published Friday, July 1st, 2011

Transfer routes: Different paths for new Mocs

Former University of Tennessee tight end Sean Stackhouse practices drills in preparation for preseason football practice on Scrappy Moore Field in Chattanooga. Stackhouse is a transfer to the UTC football team.
Former University of Tennessee tight end Sean Stackhouse practices drills in preparation for preseason football practice on Scrappy Moore Field in Chattanooga. Stackhouse is a transfer to the UTC football team.
Photo by Jenna Walker /Chattanooga Times Free Press.

College football’s regular migration typically takes place twice a year, and it is facilitated in many different ways.

Whenever and however they do it, a few players inevitably will transfer from most NCAA Football Bowl Subdivision programs.

Most of those look for new homes — primarily in the Football Championship Subdivision, where they can play right away — after a season or following spring practice.

Their reasons for transferring vary, but usually the bottom line is playing time. Once a player announces his decision to transfer, word spreads fast in the coaching community.

There is no waiver wire like there is in the NFL, but there might as well be.

“It happens all kinds of different ways,” Georgia Southern coach Jeff Monken said of how schools are alerted to players interested in transferring to their programs.

Some players call around to schools themselves. Some get help from coaches at their current institution, if it’s an amicable parting. Often players’ high school coaches reach out to potential new suitors.

When University of Tennessee at Chattanooga offensive lineman Kevin Revis decided to leave the Tennessee Volunteers this spring, he contacted the Mocs through his old coach at Rhea County High School, Jason Fitzgerald.

“I’d always followed UTC, so when [I decided to transfer] my coach, Coach Fitzgerald, talked to [UTC coaches] some and then I got their number and called down,” Revis said.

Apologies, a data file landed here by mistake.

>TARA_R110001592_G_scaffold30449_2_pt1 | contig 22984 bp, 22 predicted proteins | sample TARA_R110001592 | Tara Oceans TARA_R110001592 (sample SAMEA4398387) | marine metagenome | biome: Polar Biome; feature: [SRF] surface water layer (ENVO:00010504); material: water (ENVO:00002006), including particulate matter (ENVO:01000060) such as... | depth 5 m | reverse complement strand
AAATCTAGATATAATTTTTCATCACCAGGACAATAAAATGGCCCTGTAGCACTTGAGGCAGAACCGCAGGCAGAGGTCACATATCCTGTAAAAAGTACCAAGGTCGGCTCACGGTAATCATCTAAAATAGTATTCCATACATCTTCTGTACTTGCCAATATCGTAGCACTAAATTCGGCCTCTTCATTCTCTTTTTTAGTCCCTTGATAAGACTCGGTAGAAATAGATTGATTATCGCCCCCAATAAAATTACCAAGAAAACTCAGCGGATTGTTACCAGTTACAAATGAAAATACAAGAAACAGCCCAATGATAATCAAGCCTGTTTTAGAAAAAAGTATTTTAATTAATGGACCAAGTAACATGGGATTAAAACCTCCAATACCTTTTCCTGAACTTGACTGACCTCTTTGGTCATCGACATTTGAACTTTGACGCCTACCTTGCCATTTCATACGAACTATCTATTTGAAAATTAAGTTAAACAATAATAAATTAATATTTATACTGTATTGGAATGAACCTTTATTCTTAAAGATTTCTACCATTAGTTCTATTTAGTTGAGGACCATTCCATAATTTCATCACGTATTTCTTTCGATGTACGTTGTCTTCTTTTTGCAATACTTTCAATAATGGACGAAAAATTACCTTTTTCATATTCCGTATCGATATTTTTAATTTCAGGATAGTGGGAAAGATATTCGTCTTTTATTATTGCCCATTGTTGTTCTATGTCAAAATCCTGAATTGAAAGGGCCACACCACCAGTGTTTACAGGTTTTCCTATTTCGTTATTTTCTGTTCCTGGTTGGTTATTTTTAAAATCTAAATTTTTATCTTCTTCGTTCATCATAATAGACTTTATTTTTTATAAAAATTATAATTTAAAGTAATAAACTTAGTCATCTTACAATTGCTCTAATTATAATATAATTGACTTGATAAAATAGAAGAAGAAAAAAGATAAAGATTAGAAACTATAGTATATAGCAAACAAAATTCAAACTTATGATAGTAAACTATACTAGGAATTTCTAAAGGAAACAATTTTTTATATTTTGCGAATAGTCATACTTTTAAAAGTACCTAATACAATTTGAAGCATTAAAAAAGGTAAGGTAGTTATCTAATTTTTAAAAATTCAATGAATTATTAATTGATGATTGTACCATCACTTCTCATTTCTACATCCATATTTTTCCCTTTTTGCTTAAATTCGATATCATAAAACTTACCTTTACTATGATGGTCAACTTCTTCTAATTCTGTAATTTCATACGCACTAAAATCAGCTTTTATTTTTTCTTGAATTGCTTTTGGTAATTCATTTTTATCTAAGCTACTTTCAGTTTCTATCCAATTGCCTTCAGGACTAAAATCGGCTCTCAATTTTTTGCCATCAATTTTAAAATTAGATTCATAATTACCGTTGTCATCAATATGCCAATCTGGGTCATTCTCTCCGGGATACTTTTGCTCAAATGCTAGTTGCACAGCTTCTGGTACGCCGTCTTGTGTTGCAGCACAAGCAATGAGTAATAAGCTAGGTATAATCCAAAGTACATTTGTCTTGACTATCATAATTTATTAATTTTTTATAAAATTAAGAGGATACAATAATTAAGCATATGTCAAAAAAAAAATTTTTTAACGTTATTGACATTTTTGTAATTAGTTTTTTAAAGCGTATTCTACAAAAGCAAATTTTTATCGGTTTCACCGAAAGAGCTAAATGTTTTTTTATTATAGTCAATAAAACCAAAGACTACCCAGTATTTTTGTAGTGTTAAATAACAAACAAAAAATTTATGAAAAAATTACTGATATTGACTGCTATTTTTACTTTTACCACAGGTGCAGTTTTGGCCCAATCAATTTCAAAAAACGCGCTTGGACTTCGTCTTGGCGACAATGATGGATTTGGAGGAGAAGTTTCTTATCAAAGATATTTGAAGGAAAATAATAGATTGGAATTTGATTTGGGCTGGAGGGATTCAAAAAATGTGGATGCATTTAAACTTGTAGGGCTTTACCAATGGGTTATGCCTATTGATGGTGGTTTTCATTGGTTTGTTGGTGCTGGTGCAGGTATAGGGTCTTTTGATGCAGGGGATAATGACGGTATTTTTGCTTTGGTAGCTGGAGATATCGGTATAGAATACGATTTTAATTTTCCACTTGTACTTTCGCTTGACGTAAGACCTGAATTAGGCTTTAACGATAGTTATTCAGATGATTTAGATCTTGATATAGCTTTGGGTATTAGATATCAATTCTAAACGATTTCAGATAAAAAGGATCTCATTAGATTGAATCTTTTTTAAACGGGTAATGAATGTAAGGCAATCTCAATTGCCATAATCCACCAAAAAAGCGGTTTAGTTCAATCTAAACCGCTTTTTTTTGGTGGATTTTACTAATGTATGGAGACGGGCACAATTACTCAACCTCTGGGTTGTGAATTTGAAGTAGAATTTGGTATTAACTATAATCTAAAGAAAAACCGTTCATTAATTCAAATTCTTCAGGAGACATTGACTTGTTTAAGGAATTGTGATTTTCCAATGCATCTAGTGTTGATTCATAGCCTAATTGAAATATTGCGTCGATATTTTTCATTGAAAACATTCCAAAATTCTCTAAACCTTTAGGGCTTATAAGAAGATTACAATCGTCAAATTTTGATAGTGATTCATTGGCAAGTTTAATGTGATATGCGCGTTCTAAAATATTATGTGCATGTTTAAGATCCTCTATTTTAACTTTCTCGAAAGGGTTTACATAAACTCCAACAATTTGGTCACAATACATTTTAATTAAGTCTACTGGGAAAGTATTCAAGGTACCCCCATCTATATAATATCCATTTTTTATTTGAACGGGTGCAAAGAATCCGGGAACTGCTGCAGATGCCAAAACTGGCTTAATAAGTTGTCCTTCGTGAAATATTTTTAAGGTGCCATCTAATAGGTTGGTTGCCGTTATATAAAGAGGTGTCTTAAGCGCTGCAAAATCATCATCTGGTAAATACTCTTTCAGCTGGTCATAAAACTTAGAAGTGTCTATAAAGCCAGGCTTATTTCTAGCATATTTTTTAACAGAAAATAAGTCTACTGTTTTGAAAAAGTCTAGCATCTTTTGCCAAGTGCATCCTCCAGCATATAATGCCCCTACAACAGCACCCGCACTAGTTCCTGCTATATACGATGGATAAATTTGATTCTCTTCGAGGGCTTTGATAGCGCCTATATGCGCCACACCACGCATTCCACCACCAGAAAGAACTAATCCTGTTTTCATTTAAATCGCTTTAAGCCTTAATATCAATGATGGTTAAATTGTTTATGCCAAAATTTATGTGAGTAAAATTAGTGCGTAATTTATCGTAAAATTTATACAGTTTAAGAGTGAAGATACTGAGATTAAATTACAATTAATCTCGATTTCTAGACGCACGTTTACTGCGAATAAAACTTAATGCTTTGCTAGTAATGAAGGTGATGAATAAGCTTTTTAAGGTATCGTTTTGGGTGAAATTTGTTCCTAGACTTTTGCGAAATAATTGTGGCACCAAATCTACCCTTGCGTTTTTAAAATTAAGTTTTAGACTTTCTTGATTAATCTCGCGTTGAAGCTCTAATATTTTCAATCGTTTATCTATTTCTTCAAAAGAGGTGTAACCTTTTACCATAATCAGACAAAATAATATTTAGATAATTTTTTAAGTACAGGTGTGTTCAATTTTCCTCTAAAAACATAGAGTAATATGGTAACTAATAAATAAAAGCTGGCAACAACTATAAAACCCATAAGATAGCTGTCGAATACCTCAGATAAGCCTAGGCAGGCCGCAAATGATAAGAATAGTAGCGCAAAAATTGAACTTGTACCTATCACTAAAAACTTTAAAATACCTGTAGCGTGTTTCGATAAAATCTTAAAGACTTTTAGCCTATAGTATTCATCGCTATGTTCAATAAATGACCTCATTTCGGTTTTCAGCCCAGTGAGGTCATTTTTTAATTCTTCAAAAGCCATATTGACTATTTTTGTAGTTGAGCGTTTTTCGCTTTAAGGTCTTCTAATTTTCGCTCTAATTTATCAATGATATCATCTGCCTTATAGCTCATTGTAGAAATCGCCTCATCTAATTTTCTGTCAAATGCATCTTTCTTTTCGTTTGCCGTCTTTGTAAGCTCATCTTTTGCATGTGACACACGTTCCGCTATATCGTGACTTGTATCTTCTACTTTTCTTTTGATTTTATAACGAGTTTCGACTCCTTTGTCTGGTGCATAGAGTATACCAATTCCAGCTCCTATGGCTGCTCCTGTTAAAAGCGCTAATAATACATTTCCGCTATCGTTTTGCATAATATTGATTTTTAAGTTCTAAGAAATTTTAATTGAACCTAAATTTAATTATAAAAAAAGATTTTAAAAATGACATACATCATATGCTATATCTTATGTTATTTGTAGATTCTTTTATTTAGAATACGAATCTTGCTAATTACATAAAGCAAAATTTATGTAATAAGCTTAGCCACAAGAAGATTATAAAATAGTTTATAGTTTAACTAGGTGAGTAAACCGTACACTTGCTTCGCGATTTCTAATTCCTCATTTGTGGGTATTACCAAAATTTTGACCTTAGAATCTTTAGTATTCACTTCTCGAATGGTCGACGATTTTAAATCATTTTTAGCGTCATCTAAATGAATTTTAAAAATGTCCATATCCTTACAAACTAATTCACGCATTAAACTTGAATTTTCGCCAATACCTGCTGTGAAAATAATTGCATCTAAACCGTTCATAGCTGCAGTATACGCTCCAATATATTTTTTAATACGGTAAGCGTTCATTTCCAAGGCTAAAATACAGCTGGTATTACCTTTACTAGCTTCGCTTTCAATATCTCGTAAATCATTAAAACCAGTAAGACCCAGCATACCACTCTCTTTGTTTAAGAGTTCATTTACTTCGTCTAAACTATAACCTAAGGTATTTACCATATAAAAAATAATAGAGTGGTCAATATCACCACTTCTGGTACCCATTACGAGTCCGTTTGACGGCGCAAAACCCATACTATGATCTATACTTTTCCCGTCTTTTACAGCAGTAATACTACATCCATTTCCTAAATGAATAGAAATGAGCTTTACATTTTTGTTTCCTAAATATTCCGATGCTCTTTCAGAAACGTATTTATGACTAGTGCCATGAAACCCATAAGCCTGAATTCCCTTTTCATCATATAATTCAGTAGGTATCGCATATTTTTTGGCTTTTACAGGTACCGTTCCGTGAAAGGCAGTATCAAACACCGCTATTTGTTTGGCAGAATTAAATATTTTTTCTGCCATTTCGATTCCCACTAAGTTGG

No school can begin recruiting a transfer until the player has been granted a release from his former school. That’s typically a formality, and then the player usually gets recruited again, just like he did coming out of high school.

Mocs tight end Sean Stackhouse transferred from Kentucky in January. He said he got a good feeling about UTC from Wildcats offensive coordinator Randy Sanders, a friend of UTC assistant coaches Marcus Satterfield and Geep Wade.

Stackhouse and his mother put together an email and sent it out to prospective schools, including UTC, and soon after that he visited Chattanooga and signed with the Mocs.

“When you’ve got two and a half years [of college] under your belt, you know what to look for,” Stackhouse said.

Revis said it was “really weird” being recruited again.

“I definitely knew what to expect and some of the schools were trying to pull the same old recruiting stuff, but I’d been through it before and Chattanooga’s straight up and honest with everything,” he said.

Revis explained that many schools showed off the “glitz and glamour” of the program but didn’t get into anything of substance.

Mocs coach Russ Huesman has strict standards when it comes to transfers. A player with off-the-field issues won’t even get a chance to visit UTC. For every transfer that UTC signs, Huesman said, “we turn down 10.”

about John Frierson...

John Frierson is in his seventh year at the Times Free Press and seventh year covering University of Tennessee at Chattanooga athletics. The bulk of his time is spent covering Mocs football, but he also writes about women’s basketball and the big-picture issues and news involving the athletic department. A native of Athens, Ga., John grew up a few hundred yards from the University of Georgia campus. Instead of becoming a Bulldog he attended Ole ...

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